Romer continued: “If we start encouraging people to find ways to produce lower carbon energy, everybody’s going to be surprised at the progress we’ll make as we go down that path."
“All we need to do is create some incentives that get people going in that direction, and that we don't know exactly what solution will come out of it — but we'll make big progress."
Far to Go
But the world as a whole has not made progress.
In a united front, Canada and hundreds of countries have attempted to tackle the rising concerns with climate change through a reduction in GHG emissions – the Kyoto Protocol in 1992; the Copenhagen Accord in 2009 and the Paris Agreement in 2015. Each year, the goalposts were moved on the intended target number.
In Paris, the agreed upon goal was to keep the increase in global average temperature to well below 2 Celsius above pre-industrial levels and to limit the increase to 1.5 °C. To reach this targeted goal, there needs to be an 80 per cent reduction in GHG emissions by 2050, and net negative GHG emissions in the latter half of the century.
China is by far the global leader in GHG emissions, with the U.S., a distant second. Canada doesn’t register in the top five, yet it will require collective action by all countries to solve the problem.
“The policy is very simple,” Romer said. “If you just commit to a tax on the usage of fuels that directly or indirectly release greenhouse gases, and then you make that tax increase steadily in the future, people will see that there's a big profit to be made from figuring out ways to supply energy where they can do it without incurring the tax.”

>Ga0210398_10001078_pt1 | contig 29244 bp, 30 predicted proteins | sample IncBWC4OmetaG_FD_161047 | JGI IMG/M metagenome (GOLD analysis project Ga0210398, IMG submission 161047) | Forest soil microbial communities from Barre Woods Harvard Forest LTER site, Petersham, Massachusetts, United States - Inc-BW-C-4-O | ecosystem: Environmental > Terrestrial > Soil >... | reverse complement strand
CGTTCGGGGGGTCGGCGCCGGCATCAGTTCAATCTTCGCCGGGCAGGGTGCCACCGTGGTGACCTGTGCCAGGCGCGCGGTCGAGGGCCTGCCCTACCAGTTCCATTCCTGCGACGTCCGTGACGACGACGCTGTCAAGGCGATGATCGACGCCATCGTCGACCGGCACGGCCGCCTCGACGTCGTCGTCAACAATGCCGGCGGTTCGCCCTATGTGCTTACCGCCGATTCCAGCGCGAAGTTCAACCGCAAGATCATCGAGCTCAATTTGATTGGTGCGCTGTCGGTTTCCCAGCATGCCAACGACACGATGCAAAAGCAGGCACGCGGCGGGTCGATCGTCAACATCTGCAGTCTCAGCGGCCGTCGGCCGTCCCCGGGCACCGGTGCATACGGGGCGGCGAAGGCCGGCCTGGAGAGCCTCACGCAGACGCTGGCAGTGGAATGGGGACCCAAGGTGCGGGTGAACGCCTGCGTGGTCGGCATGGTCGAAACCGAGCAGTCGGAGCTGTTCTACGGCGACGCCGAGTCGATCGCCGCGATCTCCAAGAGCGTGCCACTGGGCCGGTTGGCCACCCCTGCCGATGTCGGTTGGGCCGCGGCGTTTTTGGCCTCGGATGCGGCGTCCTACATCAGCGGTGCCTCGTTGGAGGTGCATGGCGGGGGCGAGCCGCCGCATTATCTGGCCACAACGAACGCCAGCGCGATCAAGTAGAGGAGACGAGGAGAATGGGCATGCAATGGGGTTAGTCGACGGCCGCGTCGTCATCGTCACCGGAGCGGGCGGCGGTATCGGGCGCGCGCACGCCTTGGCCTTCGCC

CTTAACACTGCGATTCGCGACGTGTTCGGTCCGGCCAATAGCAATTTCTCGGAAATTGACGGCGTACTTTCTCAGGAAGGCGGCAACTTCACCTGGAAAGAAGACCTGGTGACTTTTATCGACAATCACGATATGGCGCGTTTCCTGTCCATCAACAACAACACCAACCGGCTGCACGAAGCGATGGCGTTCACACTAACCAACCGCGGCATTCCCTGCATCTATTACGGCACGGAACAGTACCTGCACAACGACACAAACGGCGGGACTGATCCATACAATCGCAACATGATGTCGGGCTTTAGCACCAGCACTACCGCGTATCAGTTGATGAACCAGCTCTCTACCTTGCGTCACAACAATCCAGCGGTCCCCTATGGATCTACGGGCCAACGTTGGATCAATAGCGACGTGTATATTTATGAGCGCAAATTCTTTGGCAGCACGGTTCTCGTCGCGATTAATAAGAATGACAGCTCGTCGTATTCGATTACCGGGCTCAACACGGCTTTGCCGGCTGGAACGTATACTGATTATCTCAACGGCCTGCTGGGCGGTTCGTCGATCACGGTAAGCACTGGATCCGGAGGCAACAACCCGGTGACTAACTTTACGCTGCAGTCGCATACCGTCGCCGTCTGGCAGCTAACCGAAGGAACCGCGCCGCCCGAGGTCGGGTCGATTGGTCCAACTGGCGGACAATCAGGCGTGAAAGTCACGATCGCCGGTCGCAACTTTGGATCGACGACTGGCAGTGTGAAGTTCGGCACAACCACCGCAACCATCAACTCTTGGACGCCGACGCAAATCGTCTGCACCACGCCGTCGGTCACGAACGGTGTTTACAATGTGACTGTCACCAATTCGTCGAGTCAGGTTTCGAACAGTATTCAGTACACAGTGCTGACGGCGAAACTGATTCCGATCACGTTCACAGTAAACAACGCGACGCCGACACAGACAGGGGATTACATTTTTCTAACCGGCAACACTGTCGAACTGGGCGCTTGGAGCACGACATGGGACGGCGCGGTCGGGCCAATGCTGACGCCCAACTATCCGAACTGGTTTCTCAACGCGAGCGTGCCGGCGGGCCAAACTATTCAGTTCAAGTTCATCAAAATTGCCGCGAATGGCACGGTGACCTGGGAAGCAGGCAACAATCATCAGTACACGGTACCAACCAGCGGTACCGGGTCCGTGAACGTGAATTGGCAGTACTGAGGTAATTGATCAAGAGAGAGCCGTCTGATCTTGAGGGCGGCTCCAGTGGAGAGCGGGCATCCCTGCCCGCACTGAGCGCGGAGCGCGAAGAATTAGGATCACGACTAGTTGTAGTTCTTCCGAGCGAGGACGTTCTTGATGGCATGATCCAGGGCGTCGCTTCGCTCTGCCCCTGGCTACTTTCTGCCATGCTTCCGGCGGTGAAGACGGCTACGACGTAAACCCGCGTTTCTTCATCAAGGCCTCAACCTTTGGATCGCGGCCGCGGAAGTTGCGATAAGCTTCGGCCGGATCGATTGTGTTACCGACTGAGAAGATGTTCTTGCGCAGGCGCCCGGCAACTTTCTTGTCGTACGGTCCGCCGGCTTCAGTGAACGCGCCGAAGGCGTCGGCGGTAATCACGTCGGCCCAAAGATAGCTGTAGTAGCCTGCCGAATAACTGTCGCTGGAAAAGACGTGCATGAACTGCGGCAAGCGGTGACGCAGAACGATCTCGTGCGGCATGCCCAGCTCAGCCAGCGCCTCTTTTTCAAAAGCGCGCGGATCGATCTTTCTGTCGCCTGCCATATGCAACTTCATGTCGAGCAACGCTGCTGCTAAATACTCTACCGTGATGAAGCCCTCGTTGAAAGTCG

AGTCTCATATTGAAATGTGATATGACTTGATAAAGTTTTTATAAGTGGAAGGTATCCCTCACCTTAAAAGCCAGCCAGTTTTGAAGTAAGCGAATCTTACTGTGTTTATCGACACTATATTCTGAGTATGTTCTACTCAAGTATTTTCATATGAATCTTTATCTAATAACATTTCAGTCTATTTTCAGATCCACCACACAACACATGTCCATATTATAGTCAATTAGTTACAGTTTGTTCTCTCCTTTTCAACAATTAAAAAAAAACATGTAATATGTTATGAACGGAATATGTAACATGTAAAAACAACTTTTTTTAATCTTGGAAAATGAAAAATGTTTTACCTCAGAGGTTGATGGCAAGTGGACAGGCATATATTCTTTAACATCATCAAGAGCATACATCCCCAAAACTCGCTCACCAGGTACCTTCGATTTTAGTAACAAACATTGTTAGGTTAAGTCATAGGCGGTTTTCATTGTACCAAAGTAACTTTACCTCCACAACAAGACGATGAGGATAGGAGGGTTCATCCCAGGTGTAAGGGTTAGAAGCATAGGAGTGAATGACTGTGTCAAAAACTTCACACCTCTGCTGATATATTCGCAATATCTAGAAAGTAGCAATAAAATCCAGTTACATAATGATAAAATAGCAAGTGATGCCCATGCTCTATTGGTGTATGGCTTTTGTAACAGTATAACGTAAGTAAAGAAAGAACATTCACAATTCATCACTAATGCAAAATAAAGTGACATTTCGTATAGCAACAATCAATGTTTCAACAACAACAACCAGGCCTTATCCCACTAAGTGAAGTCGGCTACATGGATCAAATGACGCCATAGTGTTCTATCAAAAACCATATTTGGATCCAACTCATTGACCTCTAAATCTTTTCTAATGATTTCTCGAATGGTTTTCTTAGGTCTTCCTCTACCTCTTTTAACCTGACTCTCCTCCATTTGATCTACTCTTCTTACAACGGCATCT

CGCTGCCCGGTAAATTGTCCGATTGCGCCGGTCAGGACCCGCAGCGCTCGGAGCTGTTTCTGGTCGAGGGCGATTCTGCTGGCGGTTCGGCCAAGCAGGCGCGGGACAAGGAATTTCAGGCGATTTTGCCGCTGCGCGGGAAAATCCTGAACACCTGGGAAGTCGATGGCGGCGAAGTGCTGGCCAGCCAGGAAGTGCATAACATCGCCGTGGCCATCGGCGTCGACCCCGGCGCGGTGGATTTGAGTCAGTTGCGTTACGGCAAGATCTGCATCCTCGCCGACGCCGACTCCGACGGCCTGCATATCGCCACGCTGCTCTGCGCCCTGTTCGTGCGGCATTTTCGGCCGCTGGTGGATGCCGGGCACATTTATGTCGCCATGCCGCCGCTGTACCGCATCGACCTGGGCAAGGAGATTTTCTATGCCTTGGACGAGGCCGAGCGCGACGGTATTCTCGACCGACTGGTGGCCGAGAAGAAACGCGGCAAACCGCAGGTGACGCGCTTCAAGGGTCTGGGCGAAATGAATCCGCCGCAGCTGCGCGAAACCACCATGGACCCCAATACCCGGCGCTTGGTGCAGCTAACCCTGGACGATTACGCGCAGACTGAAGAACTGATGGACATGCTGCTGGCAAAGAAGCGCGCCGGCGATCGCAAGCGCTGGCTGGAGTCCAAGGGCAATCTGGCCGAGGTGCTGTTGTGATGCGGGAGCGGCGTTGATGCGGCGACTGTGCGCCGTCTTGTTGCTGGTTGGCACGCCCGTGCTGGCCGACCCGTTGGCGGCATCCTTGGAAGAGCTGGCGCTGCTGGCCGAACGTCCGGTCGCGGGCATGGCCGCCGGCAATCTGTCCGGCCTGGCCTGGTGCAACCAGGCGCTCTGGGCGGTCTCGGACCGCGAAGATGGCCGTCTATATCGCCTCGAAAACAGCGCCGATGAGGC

Problems with Carbon Pricing – And Solutions
There are three main critiques of carbon pricing and the choice of how to spend carbon pricing revenues can help address them:
- Carbon leakage: Companies may leave for jurisdictions that do not impose a carbon tax. This would result in lost economic activity and no real reduction in GHG emissions. This threat can be alleviated by rebating carbon pricing revenues back to vulnerable, trade-exposed firms.
- Regressive distributional impact: Energy expenses are a higher proportion of earnings for low-income households, Carbon pricing expenses will be a higher proportion of earnings for low-income households. This issue can be addressed by sending carbon pricing revenues back to households in the form of rebate checks.
- Slower economic growth: Rebates might slow the economy. Without carbon pricing, the Canadian economy will grow at 2.03 per cent. With carbon pricing at $30/tonne and with rebate cheques, the economy will grow at 1.91 per cent per year. Growth only slows to 2.01 per cent if carbon pricing revenues are used to cut corporate incomes taxes. This means there are trade-offs to consider when deciding how to spend carbon pricing revenues.
On the flipside, B.C. has had a carbon tax since 2008 and it has reduced its emissions anywhere from five to 15 per cent, with no negligible impact or production performance. In closing, Dolter likened society’s culture shift in climate change to turning around the Titanic.
“You can’t turn it on a dime because the ship would turn over. But you can turn it slowly over time. Carbon pricing puts a hand on the rudder and begins steering us in the right direction.”BACK TO TOP